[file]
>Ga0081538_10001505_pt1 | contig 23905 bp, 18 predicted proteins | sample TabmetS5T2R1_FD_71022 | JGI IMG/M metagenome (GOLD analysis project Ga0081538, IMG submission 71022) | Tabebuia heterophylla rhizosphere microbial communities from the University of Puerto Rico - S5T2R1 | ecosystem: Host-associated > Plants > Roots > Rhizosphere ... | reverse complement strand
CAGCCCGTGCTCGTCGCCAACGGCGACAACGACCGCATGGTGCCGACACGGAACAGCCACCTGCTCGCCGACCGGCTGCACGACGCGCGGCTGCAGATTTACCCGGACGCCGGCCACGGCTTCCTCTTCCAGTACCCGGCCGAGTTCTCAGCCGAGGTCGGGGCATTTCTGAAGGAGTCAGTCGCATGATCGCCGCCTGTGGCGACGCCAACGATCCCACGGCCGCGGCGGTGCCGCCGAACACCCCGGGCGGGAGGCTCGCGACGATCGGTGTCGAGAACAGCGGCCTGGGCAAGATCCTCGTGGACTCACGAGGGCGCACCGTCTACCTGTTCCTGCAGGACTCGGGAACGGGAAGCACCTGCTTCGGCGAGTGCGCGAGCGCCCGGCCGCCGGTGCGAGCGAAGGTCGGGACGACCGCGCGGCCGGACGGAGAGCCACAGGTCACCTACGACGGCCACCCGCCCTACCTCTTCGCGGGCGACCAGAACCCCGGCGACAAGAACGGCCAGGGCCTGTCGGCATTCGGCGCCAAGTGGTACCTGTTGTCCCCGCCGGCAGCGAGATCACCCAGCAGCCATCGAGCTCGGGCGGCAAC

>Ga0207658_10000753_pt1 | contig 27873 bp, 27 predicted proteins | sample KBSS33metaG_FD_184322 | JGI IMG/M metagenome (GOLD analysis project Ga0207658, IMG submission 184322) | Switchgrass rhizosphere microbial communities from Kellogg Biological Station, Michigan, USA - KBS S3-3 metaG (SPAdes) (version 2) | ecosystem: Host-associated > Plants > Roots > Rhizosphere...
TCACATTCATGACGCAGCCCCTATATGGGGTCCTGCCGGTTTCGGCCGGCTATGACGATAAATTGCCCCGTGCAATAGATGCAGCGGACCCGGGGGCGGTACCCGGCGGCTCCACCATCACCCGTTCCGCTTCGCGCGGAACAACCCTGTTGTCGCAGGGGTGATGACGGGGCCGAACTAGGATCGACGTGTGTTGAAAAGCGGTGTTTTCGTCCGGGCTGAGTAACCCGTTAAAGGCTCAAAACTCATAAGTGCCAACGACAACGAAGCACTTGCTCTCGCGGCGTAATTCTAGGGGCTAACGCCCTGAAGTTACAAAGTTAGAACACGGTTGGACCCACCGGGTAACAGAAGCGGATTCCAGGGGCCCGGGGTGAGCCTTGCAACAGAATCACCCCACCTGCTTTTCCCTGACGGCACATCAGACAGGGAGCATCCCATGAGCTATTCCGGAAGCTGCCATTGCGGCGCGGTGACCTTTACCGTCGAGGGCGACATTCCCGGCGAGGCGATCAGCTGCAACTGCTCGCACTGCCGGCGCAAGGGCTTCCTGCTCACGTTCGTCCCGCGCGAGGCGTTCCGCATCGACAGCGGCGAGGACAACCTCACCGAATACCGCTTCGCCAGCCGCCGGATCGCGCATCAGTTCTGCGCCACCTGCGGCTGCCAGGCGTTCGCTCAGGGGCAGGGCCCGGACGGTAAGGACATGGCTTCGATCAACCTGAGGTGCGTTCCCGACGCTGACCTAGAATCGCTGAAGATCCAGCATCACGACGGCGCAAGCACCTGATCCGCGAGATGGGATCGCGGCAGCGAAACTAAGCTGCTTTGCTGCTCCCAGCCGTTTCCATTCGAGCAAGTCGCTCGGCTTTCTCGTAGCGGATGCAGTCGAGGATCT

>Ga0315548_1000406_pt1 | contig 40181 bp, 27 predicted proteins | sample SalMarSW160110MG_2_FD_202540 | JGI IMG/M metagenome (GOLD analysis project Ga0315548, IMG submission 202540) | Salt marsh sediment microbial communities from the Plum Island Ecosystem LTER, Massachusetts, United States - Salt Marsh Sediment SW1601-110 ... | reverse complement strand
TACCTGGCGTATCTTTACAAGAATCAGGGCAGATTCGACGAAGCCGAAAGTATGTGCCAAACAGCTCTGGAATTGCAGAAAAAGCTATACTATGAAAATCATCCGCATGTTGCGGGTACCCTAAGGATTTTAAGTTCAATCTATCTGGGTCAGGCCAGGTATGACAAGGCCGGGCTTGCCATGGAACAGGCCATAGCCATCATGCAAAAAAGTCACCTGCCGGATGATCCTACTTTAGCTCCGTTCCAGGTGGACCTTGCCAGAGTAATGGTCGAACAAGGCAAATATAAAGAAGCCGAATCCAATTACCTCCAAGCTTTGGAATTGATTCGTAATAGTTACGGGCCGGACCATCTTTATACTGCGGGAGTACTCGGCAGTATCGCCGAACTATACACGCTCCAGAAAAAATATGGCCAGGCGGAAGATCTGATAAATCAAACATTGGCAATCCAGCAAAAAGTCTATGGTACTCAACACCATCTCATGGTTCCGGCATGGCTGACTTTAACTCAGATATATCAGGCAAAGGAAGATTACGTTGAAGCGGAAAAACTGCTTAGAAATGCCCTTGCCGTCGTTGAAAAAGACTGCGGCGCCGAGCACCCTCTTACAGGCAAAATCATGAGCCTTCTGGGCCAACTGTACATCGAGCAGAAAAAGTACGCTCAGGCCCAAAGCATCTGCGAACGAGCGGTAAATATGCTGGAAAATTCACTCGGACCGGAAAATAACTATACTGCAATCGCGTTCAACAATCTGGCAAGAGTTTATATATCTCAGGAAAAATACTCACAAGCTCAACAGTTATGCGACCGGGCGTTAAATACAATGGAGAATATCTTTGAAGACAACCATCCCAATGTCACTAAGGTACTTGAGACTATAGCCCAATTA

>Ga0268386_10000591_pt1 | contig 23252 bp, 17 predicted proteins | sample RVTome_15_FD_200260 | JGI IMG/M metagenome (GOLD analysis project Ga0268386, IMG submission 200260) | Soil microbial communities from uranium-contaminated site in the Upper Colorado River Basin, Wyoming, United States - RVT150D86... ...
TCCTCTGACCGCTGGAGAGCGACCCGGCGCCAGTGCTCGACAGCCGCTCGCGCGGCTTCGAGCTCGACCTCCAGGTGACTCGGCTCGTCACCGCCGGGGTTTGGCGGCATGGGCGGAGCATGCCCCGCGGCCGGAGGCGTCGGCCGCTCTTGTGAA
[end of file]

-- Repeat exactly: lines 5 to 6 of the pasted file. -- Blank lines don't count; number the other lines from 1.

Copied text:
>Ga0315548_1000406_pt1 | contig 40181 bp, 27 predicted proteins | sample SalMarSW160110MG_2_FD_202540 | JGI IMG/M metagenome (GOLD analysis project Ga0315548, IMG submission 202540) | Salt marsh sediment microbial communities from the Plum Island Ecosystem LTER, Massachusetts, United States - Salt Marsh Sediment SW1601-110 ... | reverse complement strand
TACCTGGCGTATCTTTACAAGAATCAGGGCAGATTCGACGAAGCCGAAAGTATGTGCCAAACAGCTCTGGAATTGCAGAAAAAGCTATACTATGAAAATCATCCGCATGTTGCGGGTACCCTAAGGATTTTAAGTTCAATCTATCTGGGTCAGGCCAGGTATGACAAGGCCGGGCTTGCCATGGAACAGGCCATAGCCATCATGCAAAAAAGTCACCTGCCGGATGATCCTACTTTAGCTCCGTTCCAGGTGGACCTTGCCAGAGTAATGGTCGAACAAGGCAAATATAAAGAAGCCGAATCCAATTACCTCCAAGCTTTGGAATTGATTCGTAATAGTTACGGGCCGGACCATCTTTATACTGCGGGAGTACTCGGCAGTATCGCCGAACTATACACGCTCCAGAAAAAATATGGCCAGGCGGAAGATCTGATAAATCAAACATTGGCAATCCAGCAAAAAGTCTATGGTACTCAACACCATCTCATGGTTCCGGCATGGCTGACTTTAACTCAGATATATCAGGCAAAGGAAGATTACGTTGAAGCGGAAAAACTGCTTAGAAATGCCCTTGCCGTCGTTGAAAAAGACTGCGGCGCCGAGCACCCTCTTACAGGCAAAATCATGAGCCTTCTGGGCCAACTGTACATCGAGCAGAAAAAGTACGCTCAGGCCCAAAGCATCTGCGAACGAGCGGTAAATATGCTGGAAAATTCACTCGGACCGGAAAATAACTATACTGCAATCGCGTTCAACAATCTGGCAAGAGTTTATATATCTCAGGAAAAATACTCACAAGCTCAACAGTTATGCGACCGGGCGTTAAATACAATGGAGAATATCTTTGAAGACAACCATCCCAATGTCACTAAGGTACTTGAGACTATAGCCCAATTA